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A new report from the Center on Juvenile and Criminal Justice adds to the growing body of evidence that legalizing or decriminalizing marijuana does not lead to any number of doomsday scenarios envisioned by legalization opponents. Looking specifically at California, where full marijuana decriminalization went into effect on Jan. 1, 2011, the report finds that "marijuana decriminalization in California has not resulted in harmful consequences for teenagers, such as increased crime, drug overdose, driving under the influence, or school dropout. In fact, California teenagers showed improvements in all risk areas after reform."
Oh because we aren't forcing millions of people into a dark underworld? Go figure?
Ohio voters are strongly in favor of medical marijuana, with a recent Quinnipiac poll showing that 87 percent of state voters support using the drug for medicinal purposes.
Nationally, a recent Gallup poll showed that, for the first time, a clear majority of Americans want to see marijuana legalized. Americans also want to see an end to the long-running war on drugs. A recent survey from Pew found that 67 percent of Americans say the government should provide treatment for people who use illegal drugs, while only 26 percent said the government should be prosecuting drug users.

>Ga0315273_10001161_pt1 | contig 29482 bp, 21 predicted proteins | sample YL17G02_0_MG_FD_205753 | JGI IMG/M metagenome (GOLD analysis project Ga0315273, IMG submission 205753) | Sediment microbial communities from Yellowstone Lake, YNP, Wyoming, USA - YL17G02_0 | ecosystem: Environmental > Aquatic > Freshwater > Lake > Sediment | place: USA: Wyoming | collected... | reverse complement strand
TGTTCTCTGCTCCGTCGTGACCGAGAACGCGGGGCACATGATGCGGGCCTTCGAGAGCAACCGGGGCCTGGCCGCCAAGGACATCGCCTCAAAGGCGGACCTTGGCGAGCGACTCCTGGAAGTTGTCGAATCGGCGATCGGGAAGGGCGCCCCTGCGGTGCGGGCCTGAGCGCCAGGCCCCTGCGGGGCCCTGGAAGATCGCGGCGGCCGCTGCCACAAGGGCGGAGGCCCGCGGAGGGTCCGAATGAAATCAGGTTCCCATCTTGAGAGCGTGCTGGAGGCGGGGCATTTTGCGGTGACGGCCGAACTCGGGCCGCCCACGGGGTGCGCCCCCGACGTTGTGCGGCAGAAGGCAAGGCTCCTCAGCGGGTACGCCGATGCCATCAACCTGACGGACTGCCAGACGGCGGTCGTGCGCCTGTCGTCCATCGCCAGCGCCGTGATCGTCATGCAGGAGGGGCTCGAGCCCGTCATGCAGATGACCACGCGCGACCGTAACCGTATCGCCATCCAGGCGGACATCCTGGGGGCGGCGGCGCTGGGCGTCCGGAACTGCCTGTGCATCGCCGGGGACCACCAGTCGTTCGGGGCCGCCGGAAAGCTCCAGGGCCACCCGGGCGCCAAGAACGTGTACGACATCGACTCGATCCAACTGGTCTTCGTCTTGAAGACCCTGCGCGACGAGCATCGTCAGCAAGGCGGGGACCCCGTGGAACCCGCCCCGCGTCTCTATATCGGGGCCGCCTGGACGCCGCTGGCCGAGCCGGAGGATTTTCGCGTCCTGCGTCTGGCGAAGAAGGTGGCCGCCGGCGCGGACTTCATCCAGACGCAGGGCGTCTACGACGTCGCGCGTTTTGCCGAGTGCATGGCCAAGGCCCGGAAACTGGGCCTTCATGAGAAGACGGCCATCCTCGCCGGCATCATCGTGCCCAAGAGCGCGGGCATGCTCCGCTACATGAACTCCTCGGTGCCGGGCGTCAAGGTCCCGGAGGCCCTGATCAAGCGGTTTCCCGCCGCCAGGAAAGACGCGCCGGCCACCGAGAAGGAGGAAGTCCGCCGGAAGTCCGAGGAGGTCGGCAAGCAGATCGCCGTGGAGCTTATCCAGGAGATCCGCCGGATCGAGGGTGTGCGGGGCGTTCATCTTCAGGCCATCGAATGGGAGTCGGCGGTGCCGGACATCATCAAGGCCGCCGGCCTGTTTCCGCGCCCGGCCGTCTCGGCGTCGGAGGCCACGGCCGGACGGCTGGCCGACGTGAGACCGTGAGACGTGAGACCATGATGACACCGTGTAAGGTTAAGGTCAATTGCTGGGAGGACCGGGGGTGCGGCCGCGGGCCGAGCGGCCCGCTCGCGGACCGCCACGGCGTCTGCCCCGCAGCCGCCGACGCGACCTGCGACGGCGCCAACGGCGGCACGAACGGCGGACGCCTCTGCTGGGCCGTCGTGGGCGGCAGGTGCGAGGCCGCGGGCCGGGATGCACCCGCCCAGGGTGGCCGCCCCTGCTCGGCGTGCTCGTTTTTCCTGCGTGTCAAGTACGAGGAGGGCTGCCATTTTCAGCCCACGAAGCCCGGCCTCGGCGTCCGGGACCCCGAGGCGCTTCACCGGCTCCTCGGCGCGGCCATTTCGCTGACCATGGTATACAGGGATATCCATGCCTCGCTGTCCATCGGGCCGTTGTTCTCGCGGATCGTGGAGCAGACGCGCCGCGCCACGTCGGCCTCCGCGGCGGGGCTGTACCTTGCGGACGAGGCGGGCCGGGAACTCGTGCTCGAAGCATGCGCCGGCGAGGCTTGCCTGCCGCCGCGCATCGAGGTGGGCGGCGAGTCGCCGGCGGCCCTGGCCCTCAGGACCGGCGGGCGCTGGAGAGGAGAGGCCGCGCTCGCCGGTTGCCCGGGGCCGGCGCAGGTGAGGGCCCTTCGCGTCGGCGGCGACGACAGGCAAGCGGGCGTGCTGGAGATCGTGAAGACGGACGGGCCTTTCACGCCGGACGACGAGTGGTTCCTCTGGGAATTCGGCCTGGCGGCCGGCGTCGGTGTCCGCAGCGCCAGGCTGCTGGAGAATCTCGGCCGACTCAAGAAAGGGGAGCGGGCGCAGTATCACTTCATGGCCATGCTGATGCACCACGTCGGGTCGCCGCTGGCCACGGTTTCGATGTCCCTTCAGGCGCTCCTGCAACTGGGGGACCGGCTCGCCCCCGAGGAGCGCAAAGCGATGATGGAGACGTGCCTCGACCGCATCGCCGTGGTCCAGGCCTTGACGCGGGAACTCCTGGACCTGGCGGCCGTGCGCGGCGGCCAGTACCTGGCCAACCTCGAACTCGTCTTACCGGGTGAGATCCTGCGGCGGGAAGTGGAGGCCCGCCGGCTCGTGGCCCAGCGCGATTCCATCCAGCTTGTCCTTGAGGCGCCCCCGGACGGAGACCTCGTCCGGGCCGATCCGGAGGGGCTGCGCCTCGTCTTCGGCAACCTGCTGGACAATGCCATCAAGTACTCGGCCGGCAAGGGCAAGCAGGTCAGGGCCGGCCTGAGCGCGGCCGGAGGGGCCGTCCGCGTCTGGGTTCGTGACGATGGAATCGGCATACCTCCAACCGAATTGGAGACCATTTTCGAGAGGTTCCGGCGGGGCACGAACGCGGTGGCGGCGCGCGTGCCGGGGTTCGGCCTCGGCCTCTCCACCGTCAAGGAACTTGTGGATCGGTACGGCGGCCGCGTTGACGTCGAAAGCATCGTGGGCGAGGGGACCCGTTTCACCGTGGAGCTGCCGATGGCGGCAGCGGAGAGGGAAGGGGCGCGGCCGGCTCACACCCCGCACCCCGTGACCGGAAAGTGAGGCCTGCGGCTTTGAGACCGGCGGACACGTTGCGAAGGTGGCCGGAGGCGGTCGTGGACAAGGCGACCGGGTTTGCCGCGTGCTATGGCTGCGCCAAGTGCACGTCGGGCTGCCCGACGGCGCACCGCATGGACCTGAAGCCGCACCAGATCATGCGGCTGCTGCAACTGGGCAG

They don't want people enlightened, they'll choose the strains that make you the dullest, numbest, slowest-thinking people in the world.
'[...]In fact, California teenagers showed improvements in all risk areas after reform.'